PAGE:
Production is organized by type of product. Zara produces the “risky” products and the products presenting a big specificity in-house. 60% of Zara’s merchandise are produced in-house while H&M has 900 suppliers and no factories (14). The firm relies on contract manufacturers (mostly in Turkey and Asia) to produce items with longer shelf lives such as jeans and tee-shirts but it accounts for only one eighth of the dollar volume. Zara is so vertically integrated that it makes 40% of its own fabrics (15). About 50% of the clothes arrive undyed to allow the firm to respond to fashion adaption within a season.
Finally, the pricing policy of Zara is different compared to the practices of the sector (16). Instead of fixing its prices according to the costs and to the margin wanted, Zara identifies the price that the consumers are ready to pay (psychological limit) and the price of comparable products at the competitors (competitive limit). The final price of the product thus takes into account these two criteria. Raw materials and suppliers are then identified to produce the product with the price and the margins expected (17).
“The holy grail for the strategist is to craft a sustainable competitive advantage that is difficult for competitors to replicate” (18).
Zara’s current limitations are linked to its Spain centric, just-in-time manufacturing model (19). Indeed, the firm remains hostage to anything that could create a disruption in the region. Zara is also susceptible of financial vulnerabilities as the Euro has strong value relative to the dollar. As low-costs manufacturing regions often have currencies that are pegged to the dollar, Zara’s Spain centric costs rise at higher rates compared to competitors. Lastly, transportation costs are rising and may disturb the profit margin of the retailer.
Luxury companies can take back some lessons from Zara’s organization. It is interesting to see that Zara gets its inspiration from runway shows and is actually able to put the garments on shelves earlier than the actual Fashion House from which the inspiration comes. Zara’s production facility in Spain can be a model for more high-end fashion houses that wish to put their items on shelves earlier, keep a certain control of the production and make exclusive fabrics. The main concern will be to achieve a sufficient volume so that this kind of organization is worth implementing and profitable.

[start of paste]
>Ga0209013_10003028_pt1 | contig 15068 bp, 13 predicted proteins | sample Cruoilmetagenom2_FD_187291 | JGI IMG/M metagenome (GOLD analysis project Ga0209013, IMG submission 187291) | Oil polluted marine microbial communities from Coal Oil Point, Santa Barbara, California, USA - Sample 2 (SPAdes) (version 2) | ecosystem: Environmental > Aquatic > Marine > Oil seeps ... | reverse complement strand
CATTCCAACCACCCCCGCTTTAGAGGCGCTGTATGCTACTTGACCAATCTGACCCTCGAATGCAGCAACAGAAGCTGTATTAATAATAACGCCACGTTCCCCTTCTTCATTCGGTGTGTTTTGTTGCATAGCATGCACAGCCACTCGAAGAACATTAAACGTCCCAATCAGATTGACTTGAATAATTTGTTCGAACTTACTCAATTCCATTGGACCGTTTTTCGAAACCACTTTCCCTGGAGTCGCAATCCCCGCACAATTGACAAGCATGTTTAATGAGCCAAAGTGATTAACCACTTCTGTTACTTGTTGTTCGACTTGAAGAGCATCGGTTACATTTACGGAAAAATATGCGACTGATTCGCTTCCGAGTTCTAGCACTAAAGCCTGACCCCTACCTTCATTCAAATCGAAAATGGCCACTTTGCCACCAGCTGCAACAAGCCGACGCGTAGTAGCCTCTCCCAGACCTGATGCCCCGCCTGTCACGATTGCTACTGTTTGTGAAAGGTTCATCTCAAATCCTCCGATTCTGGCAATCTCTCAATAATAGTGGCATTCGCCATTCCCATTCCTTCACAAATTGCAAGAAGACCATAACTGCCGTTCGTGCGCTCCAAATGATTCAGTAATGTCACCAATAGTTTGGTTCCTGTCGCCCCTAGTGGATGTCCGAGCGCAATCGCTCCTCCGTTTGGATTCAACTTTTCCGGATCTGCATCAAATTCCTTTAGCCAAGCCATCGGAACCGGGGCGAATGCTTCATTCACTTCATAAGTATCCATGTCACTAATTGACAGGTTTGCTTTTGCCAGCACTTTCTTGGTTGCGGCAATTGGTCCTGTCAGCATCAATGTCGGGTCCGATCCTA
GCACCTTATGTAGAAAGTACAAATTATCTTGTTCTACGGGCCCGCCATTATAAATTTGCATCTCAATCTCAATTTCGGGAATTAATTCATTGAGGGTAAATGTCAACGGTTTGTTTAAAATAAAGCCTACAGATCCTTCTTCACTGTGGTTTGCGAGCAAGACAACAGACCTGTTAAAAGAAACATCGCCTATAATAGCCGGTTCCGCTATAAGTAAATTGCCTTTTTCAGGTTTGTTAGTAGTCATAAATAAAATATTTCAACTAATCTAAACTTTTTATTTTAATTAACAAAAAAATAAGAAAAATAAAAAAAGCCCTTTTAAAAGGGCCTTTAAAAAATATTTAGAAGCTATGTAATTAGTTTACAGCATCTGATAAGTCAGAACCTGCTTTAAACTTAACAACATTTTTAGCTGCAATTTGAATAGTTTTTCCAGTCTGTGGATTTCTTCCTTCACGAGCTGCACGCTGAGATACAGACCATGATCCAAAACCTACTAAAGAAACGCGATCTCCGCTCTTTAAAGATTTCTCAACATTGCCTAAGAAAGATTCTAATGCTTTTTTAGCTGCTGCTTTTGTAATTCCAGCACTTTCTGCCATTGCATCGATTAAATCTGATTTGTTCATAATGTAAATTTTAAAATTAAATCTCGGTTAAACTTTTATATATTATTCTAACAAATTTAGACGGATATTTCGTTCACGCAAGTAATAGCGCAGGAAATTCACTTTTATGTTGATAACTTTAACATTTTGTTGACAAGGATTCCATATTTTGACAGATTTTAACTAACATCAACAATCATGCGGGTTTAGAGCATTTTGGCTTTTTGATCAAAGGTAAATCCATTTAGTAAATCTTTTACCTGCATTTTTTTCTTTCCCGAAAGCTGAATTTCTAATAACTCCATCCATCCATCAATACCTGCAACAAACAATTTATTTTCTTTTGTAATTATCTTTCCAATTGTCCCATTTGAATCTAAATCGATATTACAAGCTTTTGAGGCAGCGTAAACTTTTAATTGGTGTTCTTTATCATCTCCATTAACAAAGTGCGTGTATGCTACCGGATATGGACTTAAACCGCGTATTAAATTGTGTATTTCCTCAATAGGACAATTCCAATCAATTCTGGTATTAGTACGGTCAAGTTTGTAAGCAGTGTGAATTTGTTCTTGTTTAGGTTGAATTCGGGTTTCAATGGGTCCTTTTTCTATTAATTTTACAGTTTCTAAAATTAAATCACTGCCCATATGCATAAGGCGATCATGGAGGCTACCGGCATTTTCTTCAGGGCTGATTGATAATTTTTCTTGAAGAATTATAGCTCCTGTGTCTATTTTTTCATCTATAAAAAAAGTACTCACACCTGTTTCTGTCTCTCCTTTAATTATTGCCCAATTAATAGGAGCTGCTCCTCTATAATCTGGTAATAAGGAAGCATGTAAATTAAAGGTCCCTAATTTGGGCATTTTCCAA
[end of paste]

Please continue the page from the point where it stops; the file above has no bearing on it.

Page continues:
Spain located Mango is seen as another leading fashion company. It will be worth another post very soon! Stay tune!
(2) Burns L.D., Bryant N.O. (2007) “From Spinning Machine to Fast Fashion” in The Business of Fashion: Designing, Manufacturing, and Marketing, Fairchild Publications Inc, New York, pp.32
(3), (4), (5), (6) Mazaira A., Gonzàlez E., Avendano R. (2003) “The role of market orientation on company performance through the development of sustainable competitive advantage: the Inditex-Zara Case” in Marketing Intelligence & Planning, vol. 21, issue 4, MCB UP Ltd.
(7) Gallaugher J.M. (2008), Zara Case: Fast Fashion from Savvy Systems, in http://www.gallaugher.com/Zara%20Case.pdf published in 9/13/2008
(8), (9), (10) Ferdows K, Lewis M.A., Machuca J.A.D (2005), Zara’s secret for Fast Fashion, in Harvard Business Review, HBS Archive, published in 2/21/2005 http://hbswk.hbs.edu/archive/4652.html
(11), (12) Gallaugher J.M. (2008), Zara Case: Fast Fashion from Savvy Systems, in http://www.gallaugher.com/Zara%20Case.pdf published in 9/13/2008 (last consulted on April 5th, 2010)
(13) Mazaira A., Gonzàlez E., Avendano R. (2003) “The role of market orientation on company performance through the development of sustainable competitive advantage: the Inditex-Zara Case” in Marketing Intelligence & Planning, vol. 21, issue 4, MCB UP Ltd.
(14), (15) Gallaugher J.M. (2008), Zara Case: Fast Fashion from Savvy Systems, in http://www.gallaugher.com/Zara%20Case.pdf published in 9/13/2008 (last consulted on April 5th, 2010)
(16), (17) Ferdows K, Lewis M.A., Machuca J.A.D (2005), Zara’s secret for Fast Fashion, in Harvard Business Review, HBS Archive, published in 2/21/2005 (last consulted in April 5th, 2010) http://hbswk.hbs.edu/archive/4652.html
(18), (19) Gallaugher J.M. (2008), Zara Case: Fast Fashion from Savvy Systems, in http://www.gallaugher.com/Zara%20Case.pdf published in 9/13/2008 (last consulted on April 5th, 2010)